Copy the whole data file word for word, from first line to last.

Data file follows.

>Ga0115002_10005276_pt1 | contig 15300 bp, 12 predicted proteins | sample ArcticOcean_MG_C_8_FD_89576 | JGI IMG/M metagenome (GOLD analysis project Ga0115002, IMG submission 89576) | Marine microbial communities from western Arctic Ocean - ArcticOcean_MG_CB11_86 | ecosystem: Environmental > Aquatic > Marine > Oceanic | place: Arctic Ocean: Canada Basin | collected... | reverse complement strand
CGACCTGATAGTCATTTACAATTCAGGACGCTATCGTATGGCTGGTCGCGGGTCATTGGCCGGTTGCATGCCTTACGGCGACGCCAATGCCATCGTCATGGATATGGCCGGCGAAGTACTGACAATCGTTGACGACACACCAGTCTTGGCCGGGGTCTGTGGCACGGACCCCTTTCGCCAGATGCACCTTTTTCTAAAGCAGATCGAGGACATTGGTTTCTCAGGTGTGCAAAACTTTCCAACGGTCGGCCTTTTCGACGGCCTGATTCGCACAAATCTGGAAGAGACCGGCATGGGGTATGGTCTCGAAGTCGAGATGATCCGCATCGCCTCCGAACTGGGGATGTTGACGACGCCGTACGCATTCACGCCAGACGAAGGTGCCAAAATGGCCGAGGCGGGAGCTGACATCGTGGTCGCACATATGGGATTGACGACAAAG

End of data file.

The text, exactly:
>Ga0115002_10005276_pt1 | contig 15300 bp, 12 predicted proteins | sample ArcticOcean_MG_C_8_FD_89576 | JGI IMG/M metagenome (GOLD analysis project Ga0115002, IMG submission 89576) | Marine microbial communities from western Arctic Ocean - ArcticOcean_MG_CB11_86 | ecosystem: Environmental > Aquatic > Marine > Oceanic | place: Arctic Ocean: Canada Basin | collected... | reverse complement strand
CGACCTGATAGTCATTTACAATTCAGGACGCTATCGTATGGCTGGTCGCGGGTCATTGGCCGGTTGCATGCCTTACGGCGACGCCAATGCCATCGTCATGGATATGGCCGGCGAAGTACTGACAATCGTTGACGACACACCAGTCTTGGCCGGGGTCTGTGGCACGGACCCCTTTCGCCAGATGCACCTTTTTCTAAAGCAGATCGAGGACATTGGTTTCTCAGGTGTGCAAAACTTTCCAACGGTCGGCCTTTTCGACGGCCTGATTCGCACAAATCTGGAAGAGACCGGCATGGGGTATGGTCTCGAAGTCGAGATGATCCGCATCGCCTCCGAACTGGGGATGTTGACGACGCCGTACGCATTCACGCCAGACGAAGGTGCCAAAATGGCCGAGGCGGGAGCTGACATCGTGGTCGCACATATGGGATTGACGACAAAG